Finding life on Mars would be pretty awesome, right? Of course it would – but it would also mean we’d have to change the way we work on the red planet, because of the ethical can of worms presented by contaminating a whole new biosphere.
We’ve already contaminated it, though – all of our probes and landers are likely festooned with Earthside microbes. Now some planetary scientists recommend that, should life be found, we remove or destroy our Martian hardware and keep things pristine:
He warns that Earth life could be reawakened if weather conditions on the planet change. This could happen as a result of periodic swings in the planet’s tilt, or if humans purposely alter the Martian environment, which, ironically, they might do to make conditions cosier for any Martian life they might discover. Microbes on subsurface drills in search of liquid water could also contaminate potential Martian habitats.
Here’s Jamias Cascio’s response:
… if life is found, definitely. No question. If fossilized life is found, also definitely, since that could mean dormant life, waiting for a Mars Spring.
If there’s no evidence of past or present life found… the question becomes more difficult. I always kind of sympathized with the Reds over the Greens in Kim Stanley Robinson’s Mars trilogy, but I also believe that establishing a human foothold off of Earth is a wise long-term survival strategy.
Could we justify changing the Martian climate, knowing that — as with Earth — such changes are irreversible?
The answer to that will depend on circumstance, I guess; it’s worth considering that the sort of political climate that would lead to greater exploration of Mars might well be the sort of climate that produces colonial attitudes. And the colonial era was pretty big on resource exploitation… [image by chipdatajeffb]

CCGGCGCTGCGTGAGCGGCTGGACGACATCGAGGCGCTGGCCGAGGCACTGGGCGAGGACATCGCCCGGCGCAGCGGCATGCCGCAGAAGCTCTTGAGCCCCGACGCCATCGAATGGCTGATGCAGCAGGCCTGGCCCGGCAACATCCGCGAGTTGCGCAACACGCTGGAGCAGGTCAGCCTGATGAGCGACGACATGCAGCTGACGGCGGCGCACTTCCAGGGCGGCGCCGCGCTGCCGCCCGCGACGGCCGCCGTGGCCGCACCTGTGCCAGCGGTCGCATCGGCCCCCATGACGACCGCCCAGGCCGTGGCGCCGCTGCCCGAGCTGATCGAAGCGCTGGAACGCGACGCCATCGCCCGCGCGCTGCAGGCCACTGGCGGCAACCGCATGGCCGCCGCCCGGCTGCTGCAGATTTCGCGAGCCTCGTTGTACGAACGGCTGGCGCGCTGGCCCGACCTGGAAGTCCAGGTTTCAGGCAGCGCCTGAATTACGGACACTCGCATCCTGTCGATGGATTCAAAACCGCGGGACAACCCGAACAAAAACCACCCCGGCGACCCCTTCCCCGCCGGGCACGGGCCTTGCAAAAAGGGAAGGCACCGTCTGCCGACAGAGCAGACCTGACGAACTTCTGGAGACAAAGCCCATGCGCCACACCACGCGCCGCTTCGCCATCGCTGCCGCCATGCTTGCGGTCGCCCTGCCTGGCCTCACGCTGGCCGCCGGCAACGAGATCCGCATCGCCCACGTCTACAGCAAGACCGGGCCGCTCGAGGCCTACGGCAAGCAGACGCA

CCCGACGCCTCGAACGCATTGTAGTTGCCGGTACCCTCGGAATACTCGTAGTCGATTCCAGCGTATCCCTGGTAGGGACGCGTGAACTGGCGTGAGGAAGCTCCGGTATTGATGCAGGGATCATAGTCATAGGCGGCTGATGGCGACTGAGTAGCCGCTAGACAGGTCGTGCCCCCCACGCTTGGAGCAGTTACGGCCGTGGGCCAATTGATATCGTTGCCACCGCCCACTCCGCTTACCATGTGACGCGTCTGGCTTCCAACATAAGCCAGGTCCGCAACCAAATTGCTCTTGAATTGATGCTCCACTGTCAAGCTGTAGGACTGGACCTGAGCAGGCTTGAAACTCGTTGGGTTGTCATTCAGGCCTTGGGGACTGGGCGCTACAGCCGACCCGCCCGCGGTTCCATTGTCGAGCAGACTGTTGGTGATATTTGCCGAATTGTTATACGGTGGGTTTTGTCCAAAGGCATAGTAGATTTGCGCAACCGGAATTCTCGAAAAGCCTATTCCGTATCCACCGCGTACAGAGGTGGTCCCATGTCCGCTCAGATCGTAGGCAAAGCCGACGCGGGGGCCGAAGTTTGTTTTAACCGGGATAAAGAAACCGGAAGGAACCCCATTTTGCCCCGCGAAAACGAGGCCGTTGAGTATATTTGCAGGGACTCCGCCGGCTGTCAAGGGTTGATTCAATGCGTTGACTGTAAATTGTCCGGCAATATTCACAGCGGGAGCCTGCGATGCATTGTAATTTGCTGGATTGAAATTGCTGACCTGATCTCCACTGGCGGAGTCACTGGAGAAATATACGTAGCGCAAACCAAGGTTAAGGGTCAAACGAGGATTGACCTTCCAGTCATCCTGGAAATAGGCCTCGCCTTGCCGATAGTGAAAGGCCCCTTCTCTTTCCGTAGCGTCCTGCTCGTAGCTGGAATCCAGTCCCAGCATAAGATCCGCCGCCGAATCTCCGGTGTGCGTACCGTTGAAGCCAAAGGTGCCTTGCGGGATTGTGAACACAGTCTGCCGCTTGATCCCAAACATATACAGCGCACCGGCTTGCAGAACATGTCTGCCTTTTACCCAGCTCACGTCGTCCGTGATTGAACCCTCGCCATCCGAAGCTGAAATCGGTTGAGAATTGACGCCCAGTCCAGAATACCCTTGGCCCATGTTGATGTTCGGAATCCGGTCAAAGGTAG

What do you think – should Mars be preserved pristine?
3 thoughts on “Should Mars be treated like a wildlife preserve?”
As I understand it, the Viking series of landers were all built in class 100K clean rooms, and then sterilized on completion. The intent was to prevent, as much as possible, the chance of Earth microbiota being carried to Mars. I don’t know what steps were taken on later lander missions, but I would be surprised if no attempt was made to prevent what’s called “forward contamination” of Mars. There are draft international agreements that specify the steps to be taken in this regard, but I’m not aware of the status of their ratification by individual states.
In other words, most of the people who work on the probes that go to Mars are well aware of the problem, and there are efforts to get every space-going nation to adhere to reasonable solutions. Whether that translates to all the current probes having been carefully enough sterilized, and all future probes to be sterilized, is quite another question.
How long would we have to *not* find evidence of life on Mars to conclude that there is none? As with Saddam Hussein’s WMDs, one side could always claim we just hadn’t found the evidence *yet*; and Mars is a much bigger place than Iraq. I imagine the question would ultimately be decided based on politics.
I think our presence there is bound to change some things for good, no matter how clean we try to be. We will probably regret that — in retrospect. In the mean time, I for one think colonization will become a more important priority.
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